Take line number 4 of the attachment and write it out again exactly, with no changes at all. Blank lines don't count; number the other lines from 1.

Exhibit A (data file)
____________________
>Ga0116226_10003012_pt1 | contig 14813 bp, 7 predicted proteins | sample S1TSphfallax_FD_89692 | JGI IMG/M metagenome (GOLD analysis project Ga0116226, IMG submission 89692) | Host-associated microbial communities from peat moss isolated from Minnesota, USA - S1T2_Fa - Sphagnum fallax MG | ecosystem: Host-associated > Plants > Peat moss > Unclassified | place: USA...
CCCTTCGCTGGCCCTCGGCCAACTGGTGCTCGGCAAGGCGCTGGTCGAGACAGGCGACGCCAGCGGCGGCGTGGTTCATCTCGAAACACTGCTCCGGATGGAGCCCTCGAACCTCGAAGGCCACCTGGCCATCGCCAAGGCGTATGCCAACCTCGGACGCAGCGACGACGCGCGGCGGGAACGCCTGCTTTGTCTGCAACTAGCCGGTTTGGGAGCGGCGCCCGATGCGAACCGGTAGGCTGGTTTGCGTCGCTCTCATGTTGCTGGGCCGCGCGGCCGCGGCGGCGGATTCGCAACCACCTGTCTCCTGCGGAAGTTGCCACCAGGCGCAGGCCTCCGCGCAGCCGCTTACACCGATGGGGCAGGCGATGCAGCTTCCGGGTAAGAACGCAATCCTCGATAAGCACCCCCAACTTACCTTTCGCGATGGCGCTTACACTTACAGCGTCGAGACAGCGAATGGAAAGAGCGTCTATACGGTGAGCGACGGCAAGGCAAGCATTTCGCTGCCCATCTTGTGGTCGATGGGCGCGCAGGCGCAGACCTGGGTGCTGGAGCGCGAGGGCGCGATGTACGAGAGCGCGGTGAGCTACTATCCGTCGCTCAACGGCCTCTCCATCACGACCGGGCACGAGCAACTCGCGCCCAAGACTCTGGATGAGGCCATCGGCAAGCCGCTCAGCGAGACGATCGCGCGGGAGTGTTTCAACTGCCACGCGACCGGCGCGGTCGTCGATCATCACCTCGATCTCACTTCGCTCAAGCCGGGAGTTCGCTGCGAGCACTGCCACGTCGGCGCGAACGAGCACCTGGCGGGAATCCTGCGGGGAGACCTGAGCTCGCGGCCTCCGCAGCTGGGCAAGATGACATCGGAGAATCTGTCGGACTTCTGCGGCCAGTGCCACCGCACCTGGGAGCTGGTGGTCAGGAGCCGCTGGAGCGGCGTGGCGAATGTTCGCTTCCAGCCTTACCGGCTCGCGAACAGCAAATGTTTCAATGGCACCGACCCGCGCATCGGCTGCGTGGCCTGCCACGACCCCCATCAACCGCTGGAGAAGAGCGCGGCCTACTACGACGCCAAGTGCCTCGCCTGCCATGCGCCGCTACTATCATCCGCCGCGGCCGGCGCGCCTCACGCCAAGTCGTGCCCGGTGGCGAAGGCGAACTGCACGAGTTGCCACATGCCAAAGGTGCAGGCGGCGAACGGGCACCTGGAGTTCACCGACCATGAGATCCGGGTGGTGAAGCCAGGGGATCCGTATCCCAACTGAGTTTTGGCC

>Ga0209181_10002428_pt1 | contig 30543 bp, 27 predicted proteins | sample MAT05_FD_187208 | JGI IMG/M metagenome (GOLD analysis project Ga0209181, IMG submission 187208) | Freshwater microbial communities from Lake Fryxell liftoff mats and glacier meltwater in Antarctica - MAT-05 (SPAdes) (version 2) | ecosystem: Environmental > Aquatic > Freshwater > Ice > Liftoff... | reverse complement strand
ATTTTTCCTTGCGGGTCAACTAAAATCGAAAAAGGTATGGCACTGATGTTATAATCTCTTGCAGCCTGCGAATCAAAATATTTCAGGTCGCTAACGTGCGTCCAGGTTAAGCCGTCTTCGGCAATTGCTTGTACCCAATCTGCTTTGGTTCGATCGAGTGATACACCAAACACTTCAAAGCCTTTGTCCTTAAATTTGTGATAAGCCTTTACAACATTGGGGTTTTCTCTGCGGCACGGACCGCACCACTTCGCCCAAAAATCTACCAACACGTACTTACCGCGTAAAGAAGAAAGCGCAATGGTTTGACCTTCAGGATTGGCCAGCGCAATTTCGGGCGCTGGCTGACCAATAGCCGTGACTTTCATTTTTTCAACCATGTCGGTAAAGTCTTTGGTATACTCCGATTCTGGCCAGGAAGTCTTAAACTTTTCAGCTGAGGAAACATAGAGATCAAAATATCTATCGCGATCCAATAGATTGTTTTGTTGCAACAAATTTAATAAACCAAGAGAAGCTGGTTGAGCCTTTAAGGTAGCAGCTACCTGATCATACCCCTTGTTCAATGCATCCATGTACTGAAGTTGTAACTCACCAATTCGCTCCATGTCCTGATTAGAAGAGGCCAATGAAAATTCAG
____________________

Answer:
ATTTTTCCTTGCGGGTCAACTAAAATCGAAAAAGGTATGGCACTGATGTTATAATCTCTTGCAGCCTGCGAATCAAAATATTTCAGGTCGCTAACGTGCGTCCAGGTTAAGCCGTCTTCGGCAATTGCTTGTACCCAATCTGCTTTGGTTCGATCGAGTGATACACCAAACACTTCAAAGCCTTTGTCCTTAAATTTGTGATAAGCCTTTACAACATTGGGGTTTTCTCTGCGGCACGGACCGCACCACTTCGCCCAAAAATCTACCAACACGTACTTACCGCGTAAAGAAGAAAGCGCAATGGTTTGACCTTCAGGATTGGCCAGCGCAATTTCGGGCGCTGGCTGACCAATAGCCGTGACTTTCATTTTTTCAACCATGTCGGTAAAGTCTTTGGTATACTCCGATTCTGGCCAGGAAGTCTTAAACTTTTCAGCTGAGGAAACATAGAGATCAAAATATCTATCGCGATCCAATAGATTGTTTTGTTGCAACAAATTTAATAAACCAAGAGAAGCTGGTTGAGCCTTTAAGGTAGCAGCTACCTGATCATACCCCTTGTTCAATGCATCCATGTACTGAAGTTGTAACTCACCAATTCGCTCCATGTCCTGATTAGAAGAGGCCAATGAAAATTCAG